Buying a house is exciting but hearing that you can’t get approved for a mortgage can be heartbreaking. However, it doesn’t mean there isn’t any hope. There are many reasons why you may not get approved for a mortgage, or not approved for an ideal amount. For many people, the culprit is their outstanding debt.
While there are many reasons you could be rejected for a mortgage, there are also many ways you can improve your application to help you get approved. If your debt is bringing you down on your mortgage application, these are a few things you can do to help get approved.
Firstly, how does debt impact your mortgage application?
When reviewing your mortgage application, lenders look at a little number known as your debt-to-income ratio. Your debt-to-income ratio is an important figure that influences how much a homebuyer can borrow in terms of a mortgage. In short, it is the difference between how much you owe in debt and how much your income is.
A debt-to-income ratio is calculated by dividing a borrower’s debt payments by their gross monthly income. Let’s say you spend $500/month on your car loan, you pay $300/month towards your school loans, and you make $5000 monthly. Your debt-to-income ratio would be 16%.
Let’s break down the math:
($800/$5000) x100 = 16%
The reason why your debt-to-income ratio is reviewed is that lenders need to ensure that the money you borrow for your mortgage will be paid back on time. In many cases, borrowers who have too much outstanding debt are more likely to default on their mortgage loans. In most cases, the maximum debt-to-income ratio a homeowner can have and still be approved for a mortgage is 43%. If your debt-to-income ratio is above this, you need to bring it down in order to get approved for a mortgage.
How to get approved with a mortgage when you have debt
Just because you have debt, doesn’t mean it’s impossible for you to get approved for a mortgage. There are a few different paths you can take to still make your dream of becoming a homeowner a reality:
1. You can pay off your debts
Perhaps the most obvious step to take. Paying off or eliminating your debt completely will greatly impact your chances of getting approved for a mortgage. The lower your debt-to-income ratio, the better. By eliminating as much debt as possible, lenders will see you as less of a risk and will therefore be more likely to approve you for a mortgage.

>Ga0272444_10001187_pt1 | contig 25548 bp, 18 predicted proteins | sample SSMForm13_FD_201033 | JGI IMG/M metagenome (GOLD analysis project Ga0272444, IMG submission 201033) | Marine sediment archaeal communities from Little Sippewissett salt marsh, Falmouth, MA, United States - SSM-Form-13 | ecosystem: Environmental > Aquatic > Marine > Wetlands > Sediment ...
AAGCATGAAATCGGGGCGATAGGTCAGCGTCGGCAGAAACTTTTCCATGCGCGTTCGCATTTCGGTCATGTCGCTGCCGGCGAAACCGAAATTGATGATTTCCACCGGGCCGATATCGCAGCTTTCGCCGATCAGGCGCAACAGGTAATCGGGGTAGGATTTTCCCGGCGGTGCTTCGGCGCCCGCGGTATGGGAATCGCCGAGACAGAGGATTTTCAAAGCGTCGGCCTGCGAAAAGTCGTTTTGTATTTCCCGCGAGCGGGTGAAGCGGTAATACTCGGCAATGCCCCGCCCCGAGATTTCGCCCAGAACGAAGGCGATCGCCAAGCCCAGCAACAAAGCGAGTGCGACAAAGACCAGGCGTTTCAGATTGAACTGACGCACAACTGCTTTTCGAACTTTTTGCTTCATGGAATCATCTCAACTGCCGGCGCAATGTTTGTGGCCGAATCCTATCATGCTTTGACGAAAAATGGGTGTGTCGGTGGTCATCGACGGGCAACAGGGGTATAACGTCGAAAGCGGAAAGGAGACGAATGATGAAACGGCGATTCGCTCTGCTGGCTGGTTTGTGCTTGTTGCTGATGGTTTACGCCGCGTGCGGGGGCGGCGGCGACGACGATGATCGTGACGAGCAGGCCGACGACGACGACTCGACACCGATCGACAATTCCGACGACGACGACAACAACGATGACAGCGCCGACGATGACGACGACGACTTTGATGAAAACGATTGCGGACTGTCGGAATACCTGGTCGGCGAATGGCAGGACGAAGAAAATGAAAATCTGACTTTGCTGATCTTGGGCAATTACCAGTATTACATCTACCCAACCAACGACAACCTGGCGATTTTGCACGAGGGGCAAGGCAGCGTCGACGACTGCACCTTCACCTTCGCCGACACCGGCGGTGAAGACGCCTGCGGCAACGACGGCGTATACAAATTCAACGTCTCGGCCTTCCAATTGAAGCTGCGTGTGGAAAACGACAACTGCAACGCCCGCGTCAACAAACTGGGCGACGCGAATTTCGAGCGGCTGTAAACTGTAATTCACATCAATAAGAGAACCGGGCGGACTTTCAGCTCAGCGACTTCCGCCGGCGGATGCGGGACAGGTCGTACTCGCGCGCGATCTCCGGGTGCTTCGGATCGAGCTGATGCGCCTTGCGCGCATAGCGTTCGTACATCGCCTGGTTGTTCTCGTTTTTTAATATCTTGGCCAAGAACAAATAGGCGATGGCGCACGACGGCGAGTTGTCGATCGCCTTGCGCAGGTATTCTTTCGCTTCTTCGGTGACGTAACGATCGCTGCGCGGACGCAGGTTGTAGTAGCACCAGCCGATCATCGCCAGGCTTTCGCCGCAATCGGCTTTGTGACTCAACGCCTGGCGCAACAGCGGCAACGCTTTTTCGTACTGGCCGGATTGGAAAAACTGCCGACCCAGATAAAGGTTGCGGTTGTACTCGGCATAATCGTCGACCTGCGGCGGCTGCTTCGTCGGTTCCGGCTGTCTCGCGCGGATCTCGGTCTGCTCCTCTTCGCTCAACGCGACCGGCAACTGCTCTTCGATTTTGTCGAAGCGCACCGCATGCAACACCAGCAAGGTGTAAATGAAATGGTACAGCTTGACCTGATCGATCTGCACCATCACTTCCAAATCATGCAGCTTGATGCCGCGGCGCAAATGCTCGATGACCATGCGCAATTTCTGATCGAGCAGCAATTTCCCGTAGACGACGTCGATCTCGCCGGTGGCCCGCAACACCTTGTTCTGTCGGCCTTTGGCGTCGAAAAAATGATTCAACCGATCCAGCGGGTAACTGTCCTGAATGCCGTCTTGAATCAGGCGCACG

Paying off your debts can be much easier said than done though. If you have a lot of outstanding debt, it may be worth consolidating your debt before applying for a mortgage. Or you can save by reviewing your monthly expenses and setting a tighter budget for yourself.
2. You can boost your application in other areas
You may not have the greatest debt-to-income ratio, but you can make up for that in other areas of your application. You can spend more time saving for a larger down payment or you can work on increasing your credit score. Yes, this may mean that you need to spend more time preparing your finances before buying a house, but good things come to those who wait.
3. You can get a co-signer
Think of a co-signer as a financial safety net. A co-signer is someone who pledges to pay back a loan if you, the buyer, do not meet your financial obligations. When someone chooses to co-sign for you on a mortgage, they are saying that they trust in you to pay your loan on time each month. If you do not, both you and your co-signer will be impacted financially. So, you must be confident that you are able to pay your mortgage loan on time, every time, and be very careful who you ask to co-sign for you. Typically a co-signer is an extremely close and trusted family member or friend.
Having a co-signer is great if your mortgage application falls short in certain areas. Such as employment history, your credit score, or your debt-to-income ratio. Is it guaranteed to get you approved? Not always, but it’s definitely worth looking into.
4. You can use a guarantor
Similar to a co-signer, a guarantor is someone who helps another person get credit on a mortgage. In other words, they ‘guarantee’ someone else’s mortgage by promising to repay any debt if the buyer defaults on their mortgage payments. However, there are a few key differences between a guarantor and a co-signer.
While a co-signer appears on all mortgage documents and has the same amount of ownership as the buyer, a guarantor does not. A guarantor simply just needs to guarantee that the mortgage payments will be made.
This is a prime option for those seeking a bit of a boost on their mortgage application, without as many of the risks involved with being a co-signer. Although you still need to be mindful of who you choose to sign with you. Asking someone to take on the responsibility of repaying a loan they didn’t directly take out in that size isn’t a small request.
Remember, buying a house is not always a race.
Good things come to those who wait. If your debt is in the way of you getting approved for a mortgage right now, it doesn’t mean you can’t eventually buy a house. Sometimes your best option is to spend some time on improving your finances first, saving more for a down payment, eliminating your debt, and then trying again later. Whether it takes you a few weeks, 6 months, or a couple of years, as long as you keep working at it, you will one day own a house.
If you’d like to learn more and find out what you can do to improve your chances of getting approved for a mortgage, I can help. With my years of experience as a financial advisor and a mortgage broker, I can show you all of your options and help you make the best decision based on your unique situation. You can apply for a mortgage online or you can set up a virtual meeting with me by giving me a call at 705-315-0516. Together we’ll make a plan so you’ll be well on your way to becoming an official homeowner soon as soon as possible.